Research Article| Volume 12, ISSUE 2, P226-236, 1990

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Reorganization of the corticospinal tract following neonatal unilateral cortical ablation in rats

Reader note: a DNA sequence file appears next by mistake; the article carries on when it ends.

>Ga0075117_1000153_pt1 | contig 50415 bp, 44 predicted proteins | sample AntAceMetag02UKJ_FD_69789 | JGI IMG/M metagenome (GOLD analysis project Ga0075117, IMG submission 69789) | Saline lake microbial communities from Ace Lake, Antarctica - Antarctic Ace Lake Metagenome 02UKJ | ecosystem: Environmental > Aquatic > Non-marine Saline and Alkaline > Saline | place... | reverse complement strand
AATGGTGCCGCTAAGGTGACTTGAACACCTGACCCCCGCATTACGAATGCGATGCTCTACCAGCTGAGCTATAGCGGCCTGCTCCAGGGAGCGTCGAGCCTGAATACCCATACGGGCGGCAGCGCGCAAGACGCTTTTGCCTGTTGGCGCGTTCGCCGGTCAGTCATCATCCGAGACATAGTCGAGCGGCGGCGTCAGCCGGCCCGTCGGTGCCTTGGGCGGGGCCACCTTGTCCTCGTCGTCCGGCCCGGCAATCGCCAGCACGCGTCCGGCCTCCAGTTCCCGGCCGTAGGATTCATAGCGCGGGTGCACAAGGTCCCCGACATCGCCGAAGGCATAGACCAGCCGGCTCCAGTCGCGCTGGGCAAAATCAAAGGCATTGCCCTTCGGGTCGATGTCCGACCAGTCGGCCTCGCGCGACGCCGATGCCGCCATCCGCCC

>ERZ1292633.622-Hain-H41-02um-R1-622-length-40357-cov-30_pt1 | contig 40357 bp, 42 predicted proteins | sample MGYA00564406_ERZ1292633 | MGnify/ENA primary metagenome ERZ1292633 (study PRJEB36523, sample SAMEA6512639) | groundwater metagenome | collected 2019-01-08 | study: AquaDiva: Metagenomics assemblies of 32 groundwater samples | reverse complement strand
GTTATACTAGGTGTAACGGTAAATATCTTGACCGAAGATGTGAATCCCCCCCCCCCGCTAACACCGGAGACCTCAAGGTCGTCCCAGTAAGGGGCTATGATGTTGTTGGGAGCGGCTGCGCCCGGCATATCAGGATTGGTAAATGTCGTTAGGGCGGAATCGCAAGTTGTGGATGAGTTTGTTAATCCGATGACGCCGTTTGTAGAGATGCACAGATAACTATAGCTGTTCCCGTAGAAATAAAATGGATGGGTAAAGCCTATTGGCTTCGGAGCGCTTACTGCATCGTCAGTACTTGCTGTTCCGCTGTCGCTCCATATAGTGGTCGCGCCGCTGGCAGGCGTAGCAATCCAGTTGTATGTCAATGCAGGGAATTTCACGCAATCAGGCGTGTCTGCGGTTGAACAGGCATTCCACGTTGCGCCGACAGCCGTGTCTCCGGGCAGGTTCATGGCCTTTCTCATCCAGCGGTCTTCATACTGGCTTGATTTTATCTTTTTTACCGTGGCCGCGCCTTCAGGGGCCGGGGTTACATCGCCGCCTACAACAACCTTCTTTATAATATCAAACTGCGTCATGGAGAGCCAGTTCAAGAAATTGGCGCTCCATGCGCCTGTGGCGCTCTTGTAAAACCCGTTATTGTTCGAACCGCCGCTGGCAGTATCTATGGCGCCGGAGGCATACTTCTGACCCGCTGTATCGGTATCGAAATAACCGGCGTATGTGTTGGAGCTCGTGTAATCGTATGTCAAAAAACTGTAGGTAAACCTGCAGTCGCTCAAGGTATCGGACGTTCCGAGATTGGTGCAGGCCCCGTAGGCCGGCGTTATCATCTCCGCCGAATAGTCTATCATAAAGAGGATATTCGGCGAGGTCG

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      The corticospinal tract in the rat after neonatal ablation of the unilateral cerebral cortex was studied morphologically and histochemically using the retrograde and antegrade horseradish peroxidase (HRP) tracing methods. The normal corticospinal tract in the lumbar cord was composed of a number of small and some large axons. In the atrophic corticospinal tract related to the ablated cerebral cortex, the small axons were decreased in number two weeks after the operation. However, new myelinated small axons appeared around day 28 and their diameters increased gradually from after day 56 to day 84. The original large axon in the atrophic corticospinal tract was much more increased in size than that in the corticospinal tract of the non-operated-on control. When HRP was injected into the left cervical cord of the adult rat whose right cerebral cortex had been ablated during the neonatal period, a considerable number of HRP-labeled neurons was seen in the healthy left cerebral cortex. When the corticospinal tract was traced antegradely by injecting HRP into the healthy left cerebral cortex, an aberrant corticospinal tract reaching into the ipsilateral dorsal funiculus was observed. These results give a morphological basis for the well known fact that children who have had brain damage during the neonatal period and early infancy have the capacity for recovery of motor function.

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